The Bloomberg Barclays U.S. Credit Index measures the investment grade, U.S. dollar-denominated, fixed-rate, taxable corporate and government-related bond markets, including a non-corporate component of non- U.S. agencies, sovereigns, supranationals and local authorities. It is not possible to invest directly in an index.

Risk factors: The value of the Portfolio's shares will change, and you could lose money on your investment. An investment in the Portfolio is not a bank deposit and is not insured or guaranteed by the Federal Deposit Insurance Corporation or any other government agency. Fixed income securities are subject to interest rate risk and, as such, the net asset value of the fund may fall as interest rates rise. Investing in below investment grade securities may carry a greater risk of nonpayment of interest or principal than higher-rated bonds. These and other risks are more fully described in the Portfolio's prospectus. Not all funds or fund classes may be offered at all broker/ dealers.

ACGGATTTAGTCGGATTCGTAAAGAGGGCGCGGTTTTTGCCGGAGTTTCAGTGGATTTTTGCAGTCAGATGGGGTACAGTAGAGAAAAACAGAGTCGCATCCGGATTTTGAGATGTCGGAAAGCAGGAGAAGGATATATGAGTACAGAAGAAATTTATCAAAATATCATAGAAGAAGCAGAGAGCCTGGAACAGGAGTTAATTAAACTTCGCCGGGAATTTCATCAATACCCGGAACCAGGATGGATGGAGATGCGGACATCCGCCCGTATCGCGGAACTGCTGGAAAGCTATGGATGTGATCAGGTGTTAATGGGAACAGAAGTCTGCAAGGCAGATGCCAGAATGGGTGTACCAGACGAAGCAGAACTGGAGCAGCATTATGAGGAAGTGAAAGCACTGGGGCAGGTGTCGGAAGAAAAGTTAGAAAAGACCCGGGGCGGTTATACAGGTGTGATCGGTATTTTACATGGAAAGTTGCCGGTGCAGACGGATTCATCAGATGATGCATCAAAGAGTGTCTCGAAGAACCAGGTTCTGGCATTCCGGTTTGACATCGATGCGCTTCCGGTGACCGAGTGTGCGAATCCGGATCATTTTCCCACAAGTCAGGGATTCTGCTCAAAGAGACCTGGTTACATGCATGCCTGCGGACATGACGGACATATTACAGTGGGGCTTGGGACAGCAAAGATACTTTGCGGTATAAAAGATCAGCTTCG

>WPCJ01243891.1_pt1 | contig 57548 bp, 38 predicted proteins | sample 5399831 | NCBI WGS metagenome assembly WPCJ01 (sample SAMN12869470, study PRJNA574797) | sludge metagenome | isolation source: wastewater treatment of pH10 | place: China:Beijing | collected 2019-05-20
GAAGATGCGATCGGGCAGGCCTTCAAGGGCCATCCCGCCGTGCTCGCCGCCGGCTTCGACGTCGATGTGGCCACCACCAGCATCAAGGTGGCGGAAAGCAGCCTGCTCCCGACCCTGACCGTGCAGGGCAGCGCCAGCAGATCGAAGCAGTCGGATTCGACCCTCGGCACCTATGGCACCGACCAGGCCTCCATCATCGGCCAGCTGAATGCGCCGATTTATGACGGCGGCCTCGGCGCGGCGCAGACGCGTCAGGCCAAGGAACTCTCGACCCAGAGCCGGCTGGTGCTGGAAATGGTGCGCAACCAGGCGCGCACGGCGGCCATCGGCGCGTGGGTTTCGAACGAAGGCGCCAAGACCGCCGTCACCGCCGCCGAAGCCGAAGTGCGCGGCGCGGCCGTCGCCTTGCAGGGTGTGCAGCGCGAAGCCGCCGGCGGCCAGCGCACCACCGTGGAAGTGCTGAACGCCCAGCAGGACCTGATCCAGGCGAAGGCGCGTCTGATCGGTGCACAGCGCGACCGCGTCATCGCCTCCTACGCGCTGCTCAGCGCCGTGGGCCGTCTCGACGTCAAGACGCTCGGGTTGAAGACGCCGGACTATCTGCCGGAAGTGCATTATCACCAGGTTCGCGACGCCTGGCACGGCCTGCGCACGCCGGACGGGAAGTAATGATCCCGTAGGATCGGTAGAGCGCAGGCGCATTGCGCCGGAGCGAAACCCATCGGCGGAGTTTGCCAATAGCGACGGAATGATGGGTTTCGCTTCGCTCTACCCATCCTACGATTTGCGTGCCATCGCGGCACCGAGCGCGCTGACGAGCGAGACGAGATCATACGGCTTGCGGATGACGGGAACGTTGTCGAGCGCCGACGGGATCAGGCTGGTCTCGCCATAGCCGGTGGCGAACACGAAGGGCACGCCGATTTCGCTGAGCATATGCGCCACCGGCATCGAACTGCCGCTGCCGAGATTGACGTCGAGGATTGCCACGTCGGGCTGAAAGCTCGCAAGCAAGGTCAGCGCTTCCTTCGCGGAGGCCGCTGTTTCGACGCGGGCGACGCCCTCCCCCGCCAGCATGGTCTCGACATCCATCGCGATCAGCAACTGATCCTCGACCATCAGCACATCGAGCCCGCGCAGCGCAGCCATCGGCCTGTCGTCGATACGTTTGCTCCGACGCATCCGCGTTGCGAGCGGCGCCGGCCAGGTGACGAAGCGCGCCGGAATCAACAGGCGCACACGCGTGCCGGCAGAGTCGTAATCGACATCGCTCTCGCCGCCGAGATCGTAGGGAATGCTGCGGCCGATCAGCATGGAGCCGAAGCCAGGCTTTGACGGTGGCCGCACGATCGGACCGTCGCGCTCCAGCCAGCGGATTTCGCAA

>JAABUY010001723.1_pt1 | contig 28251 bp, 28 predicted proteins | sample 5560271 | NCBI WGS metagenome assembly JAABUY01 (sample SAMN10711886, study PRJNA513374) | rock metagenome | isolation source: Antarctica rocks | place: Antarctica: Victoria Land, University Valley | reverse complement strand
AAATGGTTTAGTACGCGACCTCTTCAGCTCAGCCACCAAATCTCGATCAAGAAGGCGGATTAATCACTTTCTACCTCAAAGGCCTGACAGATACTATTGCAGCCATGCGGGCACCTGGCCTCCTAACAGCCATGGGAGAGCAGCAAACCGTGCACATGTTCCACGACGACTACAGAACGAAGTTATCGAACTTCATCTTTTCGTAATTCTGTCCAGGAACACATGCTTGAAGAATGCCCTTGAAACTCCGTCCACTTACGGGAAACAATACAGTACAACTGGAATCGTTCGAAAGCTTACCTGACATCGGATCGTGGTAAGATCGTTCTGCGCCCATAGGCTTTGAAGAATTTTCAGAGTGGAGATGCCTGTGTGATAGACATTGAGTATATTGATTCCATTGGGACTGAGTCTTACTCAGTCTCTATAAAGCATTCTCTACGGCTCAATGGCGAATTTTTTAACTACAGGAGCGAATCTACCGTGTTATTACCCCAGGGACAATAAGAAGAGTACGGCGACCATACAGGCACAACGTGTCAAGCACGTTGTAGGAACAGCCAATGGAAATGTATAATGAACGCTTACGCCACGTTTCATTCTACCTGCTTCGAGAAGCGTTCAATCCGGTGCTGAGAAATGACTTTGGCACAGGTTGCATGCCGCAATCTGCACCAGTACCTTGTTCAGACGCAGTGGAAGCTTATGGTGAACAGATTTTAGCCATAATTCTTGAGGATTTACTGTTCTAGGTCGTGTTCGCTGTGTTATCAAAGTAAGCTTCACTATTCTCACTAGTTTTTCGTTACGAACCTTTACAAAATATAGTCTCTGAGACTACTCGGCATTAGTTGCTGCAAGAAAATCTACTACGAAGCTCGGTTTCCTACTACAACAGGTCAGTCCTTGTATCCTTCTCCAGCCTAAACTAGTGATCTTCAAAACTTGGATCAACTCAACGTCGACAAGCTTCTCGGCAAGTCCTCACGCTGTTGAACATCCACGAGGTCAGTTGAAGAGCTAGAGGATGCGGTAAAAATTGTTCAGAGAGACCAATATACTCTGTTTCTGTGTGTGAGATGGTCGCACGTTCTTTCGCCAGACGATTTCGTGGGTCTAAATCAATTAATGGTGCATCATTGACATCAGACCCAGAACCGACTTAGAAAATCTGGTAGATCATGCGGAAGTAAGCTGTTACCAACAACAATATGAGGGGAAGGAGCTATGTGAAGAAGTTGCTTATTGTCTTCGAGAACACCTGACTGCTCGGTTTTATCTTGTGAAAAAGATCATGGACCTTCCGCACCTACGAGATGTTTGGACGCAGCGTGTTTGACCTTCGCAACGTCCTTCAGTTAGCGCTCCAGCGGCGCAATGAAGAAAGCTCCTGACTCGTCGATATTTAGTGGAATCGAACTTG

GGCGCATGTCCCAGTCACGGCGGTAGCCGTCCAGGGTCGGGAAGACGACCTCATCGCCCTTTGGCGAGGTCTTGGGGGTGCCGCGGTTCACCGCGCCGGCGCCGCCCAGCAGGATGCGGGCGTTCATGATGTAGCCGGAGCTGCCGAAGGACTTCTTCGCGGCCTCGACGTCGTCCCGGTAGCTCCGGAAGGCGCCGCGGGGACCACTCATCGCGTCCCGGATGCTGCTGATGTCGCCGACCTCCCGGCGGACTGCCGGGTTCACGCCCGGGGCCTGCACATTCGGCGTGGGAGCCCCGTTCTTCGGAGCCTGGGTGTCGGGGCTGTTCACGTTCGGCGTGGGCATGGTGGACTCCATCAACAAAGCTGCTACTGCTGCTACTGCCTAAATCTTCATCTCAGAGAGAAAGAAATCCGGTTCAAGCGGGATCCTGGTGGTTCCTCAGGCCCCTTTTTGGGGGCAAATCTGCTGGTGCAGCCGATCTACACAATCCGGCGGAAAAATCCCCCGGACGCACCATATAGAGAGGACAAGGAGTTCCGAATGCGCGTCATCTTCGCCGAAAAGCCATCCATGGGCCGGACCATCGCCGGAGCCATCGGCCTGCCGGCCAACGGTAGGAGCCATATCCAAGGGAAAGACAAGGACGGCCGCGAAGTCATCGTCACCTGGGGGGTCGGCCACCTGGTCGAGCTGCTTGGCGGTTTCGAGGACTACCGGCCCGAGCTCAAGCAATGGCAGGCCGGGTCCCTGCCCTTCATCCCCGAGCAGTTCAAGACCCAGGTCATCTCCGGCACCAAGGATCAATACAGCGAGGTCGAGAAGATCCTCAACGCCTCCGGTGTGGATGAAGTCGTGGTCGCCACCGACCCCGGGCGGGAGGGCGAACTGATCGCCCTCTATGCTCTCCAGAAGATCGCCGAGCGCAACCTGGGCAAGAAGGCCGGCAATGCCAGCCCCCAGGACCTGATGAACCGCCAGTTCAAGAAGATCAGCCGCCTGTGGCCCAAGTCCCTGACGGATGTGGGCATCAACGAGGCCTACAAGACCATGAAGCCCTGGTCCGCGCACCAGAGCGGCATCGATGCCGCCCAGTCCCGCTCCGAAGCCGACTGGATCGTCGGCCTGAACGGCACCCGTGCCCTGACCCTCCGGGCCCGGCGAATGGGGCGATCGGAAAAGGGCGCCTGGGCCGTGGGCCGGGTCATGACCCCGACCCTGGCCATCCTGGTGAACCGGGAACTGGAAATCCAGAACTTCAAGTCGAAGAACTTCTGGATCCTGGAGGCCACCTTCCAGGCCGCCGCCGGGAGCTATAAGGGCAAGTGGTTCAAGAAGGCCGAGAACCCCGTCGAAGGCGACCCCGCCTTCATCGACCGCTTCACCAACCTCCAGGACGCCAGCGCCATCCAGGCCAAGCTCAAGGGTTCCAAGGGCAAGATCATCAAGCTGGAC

Annuities are long-term financial products designed for retirement purposes. Annuity and life insurance guarantees are based on the financial strength and claims-paying ability of the issuing insurance company. The guarantees have no bearing on the performance of a variable investment option. Variable investment options are subject to market risk, including loss of principal. There are charges and expenses associated with annuities and variable life insurance products, including mortality and expense risk charges, management fees, administrative fees, expenses for optional riders and deferred sales charges for early withdrawals. Withdrawals before age 59 1/2 may be subject to a 10% IRS tax penalty and surrender charges may apply.